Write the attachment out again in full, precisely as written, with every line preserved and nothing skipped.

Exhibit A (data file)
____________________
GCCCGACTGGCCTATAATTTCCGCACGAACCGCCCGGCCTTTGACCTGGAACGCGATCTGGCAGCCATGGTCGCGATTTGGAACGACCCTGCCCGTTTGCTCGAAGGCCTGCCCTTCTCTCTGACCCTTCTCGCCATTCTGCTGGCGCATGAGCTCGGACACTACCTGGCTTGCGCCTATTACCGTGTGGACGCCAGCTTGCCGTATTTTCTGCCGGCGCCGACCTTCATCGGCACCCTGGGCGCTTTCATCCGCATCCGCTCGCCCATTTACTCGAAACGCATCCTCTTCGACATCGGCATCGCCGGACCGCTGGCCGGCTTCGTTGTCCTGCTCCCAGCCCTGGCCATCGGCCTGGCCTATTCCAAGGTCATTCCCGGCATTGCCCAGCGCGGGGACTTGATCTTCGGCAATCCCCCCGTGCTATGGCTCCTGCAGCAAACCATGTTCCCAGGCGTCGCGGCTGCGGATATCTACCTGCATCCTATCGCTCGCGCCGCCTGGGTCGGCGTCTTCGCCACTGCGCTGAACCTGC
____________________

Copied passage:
GCCCGACTGGCCTATAATTTCCGCACGAACCGCCCGGCCTTTGACCTGGAACGCGATCTGGCAGCCATGGTCGCGATTTGGAACGACCCTGCCCGTTTGCTCGAAGGCCTGCCCTTCTCTCTGACCCTTCTCGCCATTCTGCTGGCGCATGAGCTCGGACACTACCTGGCTTGCGCCTATTACCGTGTGGACGCCAGCTTGCCGTATTTTCTGCCGGCGCCGACCTTCATCGGCACCCTGGGCGCTTTCATCCGCATCCGCTCGCCCATTTACTCGAAACGCATCCTCTTCGACATCGGCATCGCCGGACCGCTGGCCGGCTTCGTTGTCCTGCTCCCAGCCCTGGCCATCGGCCTGGCCTATTCCAAGGTCATTCCCGGCATTGCCCAGCGCGGGGACTTGATCTTCGGCAATCCCCCCGTGCTATGGCTCCTGCAGCAAACCATGTTCCCAGGCGTCGCGGCTGCGGATATCTACCTGCATCCTATCGCTCGCGCCGCCTGGGTCGGCGTCTTCGCCACTGCGCTGAACCTGC